The latest change to Facebook’s News Feed algorithm factors in the amount of time users spend viewing posts, but how are those users spending their time on the social network?
GlobalWebIndex examined actions performed on Facebook by active users over the past month, and the top behaviors were:
- Clicked the like button: 69 percent of users 16 through 24, 68 percent of all users
- Sent a one-on-one message: 57 percent/54 percent
- Read an article: 54 percent/52 percent
- Commented on a friend’s photo or video: 54 percent/52 percent
- Logged in to see what’s happening: 52 percent/47 percent
GWI said in an email to SocialTimes:
Stories will be up-weighted in importance if a user spends a greater period of time looking at them compared with other things on their News Feed, and this will provide the social networking giant with a new way of identifying which content is generating the most engagement.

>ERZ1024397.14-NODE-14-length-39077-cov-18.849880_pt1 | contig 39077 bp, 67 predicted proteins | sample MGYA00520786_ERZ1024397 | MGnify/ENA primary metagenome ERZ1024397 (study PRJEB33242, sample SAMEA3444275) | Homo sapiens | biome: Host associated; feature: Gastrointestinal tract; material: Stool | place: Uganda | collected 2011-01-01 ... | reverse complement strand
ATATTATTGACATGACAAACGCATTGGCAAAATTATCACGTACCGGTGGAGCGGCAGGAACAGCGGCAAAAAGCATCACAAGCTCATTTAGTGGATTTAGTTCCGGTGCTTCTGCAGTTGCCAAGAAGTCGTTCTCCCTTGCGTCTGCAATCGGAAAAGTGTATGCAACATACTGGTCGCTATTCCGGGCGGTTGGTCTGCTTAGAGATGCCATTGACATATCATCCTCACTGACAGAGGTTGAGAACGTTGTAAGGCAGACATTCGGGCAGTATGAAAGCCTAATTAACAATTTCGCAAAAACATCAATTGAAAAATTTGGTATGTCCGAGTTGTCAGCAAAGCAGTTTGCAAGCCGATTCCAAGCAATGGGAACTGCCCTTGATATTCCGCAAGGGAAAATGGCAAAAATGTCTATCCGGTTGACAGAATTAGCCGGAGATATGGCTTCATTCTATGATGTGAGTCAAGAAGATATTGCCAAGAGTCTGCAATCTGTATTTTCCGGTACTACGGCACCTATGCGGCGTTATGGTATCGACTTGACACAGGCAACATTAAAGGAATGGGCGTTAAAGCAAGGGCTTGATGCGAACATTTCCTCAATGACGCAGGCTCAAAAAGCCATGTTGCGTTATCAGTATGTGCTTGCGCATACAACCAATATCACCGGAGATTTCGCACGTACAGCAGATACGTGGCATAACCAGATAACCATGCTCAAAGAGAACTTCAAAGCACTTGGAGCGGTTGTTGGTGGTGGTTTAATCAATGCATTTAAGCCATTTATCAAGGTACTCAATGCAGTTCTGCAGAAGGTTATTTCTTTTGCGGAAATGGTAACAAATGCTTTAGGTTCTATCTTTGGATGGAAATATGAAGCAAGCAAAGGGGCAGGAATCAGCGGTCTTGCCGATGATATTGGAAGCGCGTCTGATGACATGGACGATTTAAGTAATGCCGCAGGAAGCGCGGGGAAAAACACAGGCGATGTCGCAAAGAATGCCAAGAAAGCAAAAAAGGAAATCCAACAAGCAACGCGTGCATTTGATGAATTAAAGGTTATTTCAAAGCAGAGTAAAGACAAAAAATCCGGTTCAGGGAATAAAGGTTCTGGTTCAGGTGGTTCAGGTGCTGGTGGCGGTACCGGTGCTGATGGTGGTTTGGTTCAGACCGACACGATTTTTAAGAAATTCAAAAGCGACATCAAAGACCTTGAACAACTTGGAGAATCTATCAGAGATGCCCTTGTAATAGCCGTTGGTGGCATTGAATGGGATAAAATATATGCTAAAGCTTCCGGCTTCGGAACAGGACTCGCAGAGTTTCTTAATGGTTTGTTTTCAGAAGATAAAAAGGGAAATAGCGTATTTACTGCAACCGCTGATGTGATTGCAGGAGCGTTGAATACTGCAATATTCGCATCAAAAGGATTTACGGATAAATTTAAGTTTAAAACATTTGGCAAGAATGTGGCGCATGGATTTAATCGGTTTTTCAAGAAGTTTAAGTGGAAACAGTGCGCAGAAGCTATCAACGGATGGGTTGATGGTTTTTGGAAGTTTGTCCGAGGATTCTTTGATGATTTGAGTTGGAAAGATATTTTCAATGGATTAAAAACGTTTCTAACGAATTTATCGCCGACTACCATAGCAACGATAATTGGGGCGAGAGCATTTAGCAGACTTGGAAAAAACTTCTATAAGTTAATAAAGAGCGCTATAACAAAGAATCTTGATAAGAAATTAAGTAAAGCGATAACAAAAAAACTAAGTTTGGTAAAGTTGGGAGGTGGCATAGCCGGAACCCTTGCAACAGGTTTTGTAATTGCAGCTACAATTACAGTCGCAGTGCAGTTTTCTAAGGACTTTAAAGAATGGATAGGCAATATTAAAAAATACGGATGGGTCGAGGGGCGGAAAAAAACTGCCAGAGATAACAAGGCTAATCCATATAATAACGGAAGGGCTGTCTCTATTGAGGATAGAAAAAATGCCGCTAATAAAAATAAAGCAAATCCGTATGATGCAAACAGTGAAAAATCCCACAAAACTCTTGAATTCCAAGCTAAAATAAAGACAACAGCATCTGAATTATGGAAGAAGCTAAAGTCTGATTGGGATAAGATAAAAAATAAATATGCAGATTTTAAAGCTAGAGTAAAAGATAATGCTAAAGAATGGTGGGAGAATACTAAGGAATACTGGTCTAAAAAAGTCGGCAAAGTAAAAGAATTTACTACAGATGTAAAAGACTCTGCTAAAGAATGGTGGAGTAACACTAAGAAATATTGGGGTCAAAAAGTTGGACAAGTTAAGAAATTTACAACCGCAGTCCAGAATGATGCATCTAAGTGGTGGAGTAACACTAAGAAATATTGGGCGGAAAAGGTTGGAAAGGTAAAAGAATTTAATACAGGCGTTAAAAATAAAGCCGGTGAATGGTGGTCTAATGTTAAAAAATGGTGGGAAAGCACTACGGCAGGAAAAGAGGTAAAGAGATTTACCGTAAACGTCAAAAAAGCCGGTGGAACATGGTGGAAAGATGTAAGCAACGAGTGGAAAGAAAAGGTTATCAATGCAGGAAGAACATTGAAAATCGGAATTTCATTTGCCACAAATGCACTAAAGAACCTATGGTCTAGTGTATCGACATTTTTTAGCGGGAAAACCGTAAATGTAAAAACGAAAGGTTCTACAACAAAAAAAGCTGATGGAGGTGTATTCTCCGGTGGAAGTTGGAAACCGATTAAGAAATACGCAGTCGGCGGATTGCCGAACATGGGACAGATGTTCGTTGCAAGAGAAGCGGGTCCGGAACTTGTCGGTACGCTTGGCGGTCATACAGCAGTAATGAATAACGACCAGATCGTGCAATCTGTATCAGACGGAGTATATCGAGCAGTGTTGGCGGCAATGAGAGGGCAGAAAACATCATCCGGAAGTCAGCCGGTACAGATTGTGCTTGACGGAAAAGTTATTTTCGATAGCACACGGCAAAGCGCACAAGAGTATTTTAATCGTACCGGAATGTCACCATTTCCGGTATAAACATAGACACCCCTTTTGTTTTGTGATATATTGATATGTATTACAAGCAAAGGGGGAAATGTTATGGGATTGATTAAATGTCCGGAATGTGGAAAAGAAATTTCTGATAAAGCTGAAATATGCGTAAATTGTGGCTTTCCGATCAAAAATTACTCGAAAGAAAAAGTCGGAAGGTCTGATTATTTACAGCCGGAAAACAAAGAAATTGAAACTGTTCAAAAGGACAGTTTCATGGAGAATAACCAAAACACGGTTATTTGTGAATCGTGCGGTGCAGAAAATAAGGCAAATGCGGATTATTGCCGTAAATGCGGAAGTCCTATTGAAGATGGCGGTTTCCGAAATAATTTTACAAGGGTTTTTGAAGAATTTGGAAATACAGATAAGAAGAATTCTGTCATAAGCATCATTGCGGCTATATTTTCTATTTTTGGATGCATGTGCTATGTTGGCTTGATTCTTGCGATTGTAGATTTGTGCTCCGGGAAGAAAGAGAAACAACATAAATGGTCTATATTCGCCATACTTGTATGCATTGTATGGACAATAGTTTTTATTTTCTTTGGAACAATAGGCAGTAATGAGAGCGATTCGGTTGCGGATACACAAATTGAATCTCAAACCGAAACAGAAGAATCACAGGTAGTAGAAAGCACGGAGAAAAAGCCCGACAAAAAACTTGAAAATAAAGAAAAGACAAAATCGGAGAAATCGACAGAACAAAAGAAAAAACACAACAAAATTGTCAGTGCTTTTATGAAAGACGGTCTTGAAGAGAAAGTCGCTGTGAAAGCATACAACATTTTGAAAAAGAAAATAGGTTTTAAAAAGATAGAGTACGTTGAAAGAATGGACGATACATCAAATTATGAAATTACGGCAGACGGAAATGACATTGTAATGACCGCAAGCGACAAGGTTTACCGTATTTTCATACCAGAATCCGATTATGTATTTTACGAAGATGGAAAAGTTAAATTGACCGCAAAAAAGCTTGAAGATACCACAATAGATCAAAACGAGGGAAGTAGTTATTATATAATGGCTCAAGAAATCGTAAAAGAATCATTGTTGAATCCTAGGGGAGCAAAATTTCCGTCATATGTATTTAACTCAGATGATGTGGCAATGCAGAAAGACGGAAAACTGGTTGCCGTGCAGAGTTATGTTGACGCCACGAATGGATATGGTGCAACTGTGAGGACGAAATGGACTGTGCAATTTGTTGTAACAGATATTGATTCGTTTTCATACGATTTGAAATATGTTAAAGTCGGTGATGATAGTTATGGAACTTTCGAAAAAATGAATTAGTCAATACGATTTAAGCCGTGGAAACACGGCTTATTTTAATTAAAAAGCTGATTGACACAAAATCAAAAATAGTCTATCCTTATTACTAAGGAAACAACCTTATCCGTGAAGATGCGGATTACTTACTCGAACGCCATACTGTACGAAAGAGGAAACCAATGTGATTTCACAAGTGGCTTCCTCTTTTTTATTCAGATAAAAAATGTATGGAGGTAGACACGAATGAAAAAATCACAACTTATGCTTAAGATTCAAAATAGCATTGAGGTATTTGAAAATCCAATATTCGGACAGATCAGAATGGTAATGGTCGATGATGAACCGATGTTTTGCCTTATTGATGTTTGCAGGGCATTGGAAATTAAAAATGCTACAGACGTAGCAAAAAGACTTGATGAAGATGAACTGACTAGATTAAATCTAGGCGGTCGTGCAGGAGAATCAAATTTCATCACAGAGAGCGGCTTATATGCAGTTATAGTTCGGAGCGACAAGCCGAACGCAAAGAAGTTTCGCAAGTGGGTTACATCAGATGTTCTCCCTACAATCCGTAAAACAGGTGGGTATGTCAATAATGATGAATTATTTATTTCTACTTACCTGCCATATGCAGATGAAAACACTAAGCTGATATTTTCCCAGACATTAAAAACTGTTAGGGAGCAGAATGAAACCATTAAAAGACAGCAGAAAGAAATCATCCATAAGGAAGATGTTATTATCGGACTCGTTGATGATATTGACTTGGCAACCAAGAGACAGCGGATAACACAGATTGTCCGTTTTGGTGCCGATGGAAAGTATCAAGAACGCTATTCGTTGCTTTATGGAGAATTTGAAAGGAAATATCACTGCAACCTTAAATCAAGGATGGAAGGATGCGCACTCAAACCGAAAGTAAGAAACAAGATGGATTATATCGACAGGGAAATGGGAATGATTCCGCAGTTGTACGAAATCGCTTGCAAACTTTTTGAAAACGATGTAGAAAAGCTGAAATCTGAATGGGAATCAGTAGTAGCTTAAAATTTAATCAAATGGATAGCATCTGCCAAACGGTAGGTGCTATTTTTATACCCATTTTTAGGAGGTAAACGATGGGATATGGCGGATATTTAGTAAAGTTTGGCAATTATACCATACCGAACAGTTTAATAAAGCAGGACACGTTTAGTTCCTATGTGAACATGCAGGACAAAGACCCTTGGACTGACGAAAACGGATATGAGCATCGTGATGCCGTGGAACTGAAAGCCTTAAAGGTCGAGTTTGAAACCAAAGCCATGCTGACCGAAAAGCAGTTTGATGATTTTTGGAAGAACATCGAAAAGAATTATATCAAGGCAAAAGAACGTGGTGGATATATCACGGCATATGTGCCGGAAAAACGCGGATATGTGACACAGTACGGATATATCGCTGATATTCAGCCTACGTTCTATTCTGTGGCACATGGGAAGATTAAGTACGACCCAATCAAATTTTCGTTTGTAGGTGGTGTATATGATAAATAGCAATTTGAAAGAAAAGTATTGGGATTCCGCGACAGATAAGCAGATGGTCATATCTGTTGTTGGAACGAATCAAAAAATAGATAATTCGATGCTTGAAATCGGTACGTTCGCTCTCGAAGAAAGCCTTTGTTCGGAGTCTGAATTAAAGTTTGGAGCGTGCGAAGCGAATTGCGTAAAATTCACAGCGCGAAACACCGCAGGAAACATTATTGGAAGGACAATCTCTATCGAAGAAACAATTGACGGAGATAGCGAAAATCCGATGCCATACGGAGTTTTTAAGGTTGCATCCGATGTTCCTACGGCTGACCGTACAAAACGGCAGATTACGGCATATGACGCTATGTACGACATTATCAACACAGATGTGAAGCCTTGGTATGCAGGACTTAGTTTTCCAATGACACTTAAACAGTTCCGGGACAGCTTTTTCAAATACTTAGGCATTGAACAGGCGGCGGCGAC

But it’s also very much in line with the move toward more passive forms of networking on Facebook. As today’s chart shows, “logging in to see what’s happening without posting/commenting on anything” is now one of the top behaviors on the site (and one which is majoritarian among the key 16-24 demographic).
As smaller networks and chat applications capture much of the activity that used to take place on Facebook itself, this move will provide the company with ample ammunition to argue that even those who are browsing it passively remain engaged with the site–and hence can still respond to ads they see.
Readers: Which of these activities did you perform on Facebook over the past month?
Image of stopwatch courtesy of Shutterstock.